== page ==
FACT CHECK: Was it Illegal for Trudeau to Unilaterally Expel Jane Philpott and Jody Wilson-Raybould?
MISLEADING. Trudeau was in breach of the Parliament of Canada Act, but not when he expelled the two MPs. He broke a different, recently added subsection of the act in 2015.
In the latest chapter of the ongoing SNC-Lavalin scandal, MP Jane Philpott, formerly of the Liberals, has accused Prime Minister Trudeau of breaking the Parliament of Canada Act. As reported by the CBC, Philpott was expelled from the Liberal caucus in early April, along with former attorney general Jody Wilson-Raybould, for, according to Trudeau, “repeatedly expressing a lack of confidence” in the Liberal government and in the prime minister as its leader. In March, Philpott resigned from her cabinet position as treasury board president, citing a lack of confidence in the government due to its treatment of Wilson-Raybould.
Philpott made her accusation before the House of Commons on April 9 in the form of a question of privilege (a formal claim that the rights of an MP have been violated). In her statement, she alleged that Trudeau and his office broke subsection 49.8 of the Parliament of Canada Act, which requires each caucus to hold four recorded votes at their first meeting following a general election. One of these votes is on whether, going forward, caucus members will have to be removed by a majority vote or whether the party’s leader will reserve the authority to expel members unilaterally. In the Liberal Party’s case, the first meeting, at which the act required members to vote, was held on November 5, 2015.
While Philpott’s question of privilege was never about it being illegal for Trudeau to have expelled her and Wilson-Raybould from caucus, it has been reported that way. According to CTV News, Philpott argued that “Prime Minister Justin Trudeau contravened the law that governs Parliament and impeded on MPs’ rights when he expelled her and colleague Jody Wilson-Raybould from the Liberal caucus … without a caucus vote”—which she did not. Philpott’s argument that Trudeau violated the Parliament of Canada Act hinges not on the fact that he expelled two caucus members without a majority vote, but on the claim that his office unlawfully avoided the requisite first-meeting vote. In her question of privilege, Philpott cited a March Toronto Star article in which, asked whether his party had ever voted on Section 49, Liberal MP John McKay replied, “Nothing like that ever happens in caucus.”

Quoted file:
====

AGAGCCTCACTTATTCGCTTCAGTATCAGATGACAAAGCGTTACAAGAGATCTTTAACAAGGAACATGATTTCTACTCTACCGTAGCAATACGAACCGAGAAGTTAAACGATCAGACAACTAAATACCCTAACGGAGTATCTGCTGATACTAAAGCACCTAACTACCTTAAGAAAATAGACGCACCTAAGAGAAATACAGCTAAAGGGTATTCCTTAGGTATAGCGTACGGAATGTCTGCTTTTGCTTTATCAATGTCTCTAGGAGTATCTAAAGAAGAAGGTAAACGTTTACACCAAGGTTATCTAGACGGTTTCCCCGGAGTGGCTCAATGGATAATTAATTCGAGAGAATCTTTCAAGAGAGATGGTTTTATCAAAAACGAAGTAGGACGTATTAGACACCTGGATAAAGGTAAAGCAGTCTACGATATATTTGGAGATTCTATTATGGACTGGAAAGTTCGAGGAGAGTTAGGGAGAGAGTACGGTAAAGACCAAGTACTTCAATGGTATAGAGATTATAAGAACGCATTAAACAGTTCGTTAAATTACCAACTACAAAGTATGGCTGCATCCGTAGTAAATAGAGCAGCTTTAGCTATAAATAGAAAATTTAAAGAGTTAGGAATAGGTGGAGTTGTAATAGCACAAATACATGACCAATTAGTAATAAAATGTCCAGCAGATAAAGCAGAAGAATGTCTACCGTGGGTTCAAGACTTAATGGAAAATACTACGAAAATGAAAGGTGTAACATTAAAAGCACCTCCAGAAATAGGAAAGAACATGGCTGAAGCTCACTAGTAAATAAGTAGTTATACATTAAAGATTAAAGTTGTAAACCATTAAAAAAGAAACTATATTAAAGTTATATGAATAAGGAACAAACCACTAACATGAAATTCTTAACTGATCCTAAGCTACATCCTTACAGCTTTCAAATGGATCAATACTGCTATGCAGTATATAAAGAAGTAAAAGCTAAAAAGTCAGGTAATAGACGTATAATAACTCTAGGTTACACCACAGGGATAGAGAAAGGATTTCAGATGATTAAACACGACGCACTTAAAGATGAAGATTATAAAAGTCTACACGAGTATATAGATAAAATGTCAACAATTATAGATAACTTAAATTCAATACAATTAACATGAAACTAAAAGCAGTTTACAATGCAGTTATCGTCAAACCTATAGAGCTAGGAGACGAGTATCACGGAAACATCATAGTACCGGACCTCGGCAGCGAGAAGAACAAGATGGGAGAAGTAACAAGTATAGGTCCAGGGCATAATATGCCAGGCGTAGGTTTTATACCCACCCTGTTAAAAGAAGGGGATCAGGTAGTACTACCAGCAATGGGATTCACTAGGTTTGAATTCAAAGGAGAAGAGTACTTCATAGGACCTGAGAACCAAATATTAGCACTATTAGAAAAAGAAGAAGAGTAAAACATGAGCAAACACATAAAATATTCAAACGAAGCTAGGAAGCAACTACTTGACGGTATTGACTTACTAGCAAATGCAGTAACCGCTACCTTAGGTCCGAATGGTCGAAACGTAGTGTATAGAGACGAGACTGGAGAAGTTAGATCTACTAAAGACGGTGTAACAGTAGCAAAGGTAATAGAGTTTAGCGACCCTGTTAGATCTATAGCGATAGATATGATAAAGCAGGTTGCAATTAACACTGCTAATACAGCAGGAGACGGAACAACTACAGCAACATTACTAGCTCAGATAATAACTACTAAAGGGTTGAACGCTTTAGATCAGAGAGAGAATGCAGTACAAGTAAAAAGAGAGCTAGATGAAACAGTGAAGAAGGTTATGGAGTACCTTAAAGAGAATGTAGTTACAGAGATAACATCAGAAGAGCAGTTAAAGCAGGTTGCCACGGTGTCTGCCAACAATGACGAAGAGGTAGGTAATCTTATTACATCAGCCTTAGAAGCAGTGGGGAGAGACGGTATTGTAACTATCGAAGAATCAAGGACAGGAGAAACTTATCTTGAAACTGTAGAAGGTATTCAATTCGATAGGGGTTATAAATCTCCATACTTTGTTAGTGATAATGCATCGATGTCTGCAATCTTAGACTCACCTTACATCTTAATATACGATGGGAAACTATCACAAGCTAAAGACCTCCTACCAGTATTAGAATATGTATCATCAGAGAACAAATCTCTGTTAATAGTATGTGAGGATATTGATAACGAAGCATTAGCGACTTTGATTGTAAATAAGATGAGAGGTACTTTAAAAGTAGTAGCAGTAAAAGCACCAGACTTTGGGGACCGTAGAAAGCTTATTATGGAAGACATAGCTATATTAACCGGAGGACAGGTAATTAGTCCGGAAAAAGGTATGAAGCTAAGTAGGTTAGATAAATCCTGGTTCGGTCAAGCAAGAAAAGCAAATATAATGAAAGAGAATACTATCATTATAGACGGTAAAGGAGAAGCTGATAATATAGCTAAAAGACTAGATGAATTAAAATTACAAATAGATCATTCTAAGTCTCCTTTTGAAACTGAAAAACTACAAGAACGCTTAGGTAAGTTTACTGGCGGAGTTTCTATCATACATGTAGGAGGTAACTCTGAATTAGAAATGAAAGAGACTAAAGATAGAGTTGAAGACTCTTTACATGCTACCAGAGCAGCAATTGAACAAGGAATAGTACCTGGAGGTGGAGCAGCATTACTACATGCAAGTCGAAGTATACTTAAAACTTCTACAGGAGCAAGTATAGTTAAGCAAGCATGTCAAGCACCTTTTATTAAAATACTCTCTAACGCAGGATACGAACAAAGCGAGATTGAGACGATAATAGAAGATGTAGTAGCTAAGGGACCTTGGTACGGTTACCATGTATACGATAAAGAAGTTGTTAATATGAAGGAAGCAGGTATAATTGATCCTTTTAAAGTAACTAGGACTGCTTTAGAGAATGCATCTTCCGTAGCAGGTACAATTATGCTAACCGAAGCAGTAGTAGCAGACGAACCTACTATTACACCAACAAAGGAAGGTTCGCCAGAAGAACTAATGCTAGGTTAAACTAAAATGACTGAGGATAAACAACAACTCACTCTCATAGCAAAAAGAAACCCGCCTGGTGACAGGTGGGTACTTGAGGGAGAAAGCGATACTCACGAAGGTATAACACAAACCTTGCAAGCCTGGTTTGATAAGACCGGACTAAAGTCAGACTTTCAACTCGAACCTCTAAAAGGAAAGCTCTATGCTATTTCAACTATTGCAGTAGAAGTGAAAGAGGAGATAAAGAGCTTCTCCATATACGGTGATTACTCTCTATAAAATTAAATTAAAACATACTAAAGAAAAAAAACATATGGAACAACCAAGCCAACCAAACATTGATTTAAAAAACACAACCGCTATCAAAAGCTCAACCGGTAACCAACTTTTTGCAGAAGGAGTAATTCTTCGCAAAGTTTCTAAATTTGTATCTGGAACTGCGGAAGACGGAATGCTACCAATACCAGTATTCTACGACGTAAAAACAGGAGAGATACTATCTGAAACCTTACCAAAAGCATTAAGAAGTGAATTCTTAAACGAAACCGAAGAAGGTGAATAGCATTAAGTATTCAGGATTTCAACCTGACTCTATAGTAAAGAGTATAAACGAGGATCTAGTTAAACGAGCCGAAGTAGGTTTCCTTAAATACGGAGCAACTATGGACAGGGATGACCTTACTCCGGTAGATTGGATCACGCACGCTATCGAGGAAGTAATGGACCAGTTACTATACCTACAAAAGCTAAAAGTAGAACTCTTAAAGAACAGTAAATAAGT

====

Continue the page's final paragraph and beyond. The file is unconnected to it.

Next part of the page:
That McKay’s comments seem so out of line with the laws governing members of Parliament likely has to do with how recently—and by whom—the section Trudeau is accused of breaking was added to the act. Section 49 was introduced by Conservative MP Michael Chong as part of the Reform Act, which came into effect in June 2015, just three months before Trudeau’s Liberals won the general election. Chong’s reforms were designed to better balance power between party members and their leaders by giving ordinary MPs the power to vote on caucus expulsions and even on removing their party’s leader. But to NDP house leader Peter Julian, as reported by the CBC, it was “the Conservative Reform Act”—a set of amendments the Conservative Party sought for itself that didn’t apply to the NDP, whose decision-making processes Julian alleged were already more democratic than the Conservatives’. At their first meetings after the election, as reported by the Ottawa Citizen, both the NDP and the Liberals voted to defer the Section 49 vote—technically a breach of the Parliament of Canada Act. There’s no evidence that the matter was ever brought up again by either party, making Chong’s Conservative Party the only one not in violation of the reforms.
In response to Philpott’s question of privilege, the Liberals argued that they did eventually send the speaker of the House of Commons a letter stating that Section 49 would not apply to them. Speaker Geoff Regan—effectively the only person who could verify this claim—concluded days after Philpott’s question of privilege that both internal caucus affairs and the enforcement of legal statutes are beyond his jurisdiction and that he is therefore unable to rule on whether or not the Parliament of Canada Act was violated. Canadian courts have likewise ruled repeatedly in the past, according to the National Post, that they do not have jurisdiction over issues of parliamentary administration.
Considering the speaker’s ruling, the only group of people left that could formally hold Trudeau accountable for breaking the law is the Liberal caucus itself. To date, no Liberal MP has spoken out in support of Philpott’s question of privilege. Nor has anyone—including Philpott—disputed that Trudeau’s expulsion decision, while technically unilateral, was made with the majority consensus of his party.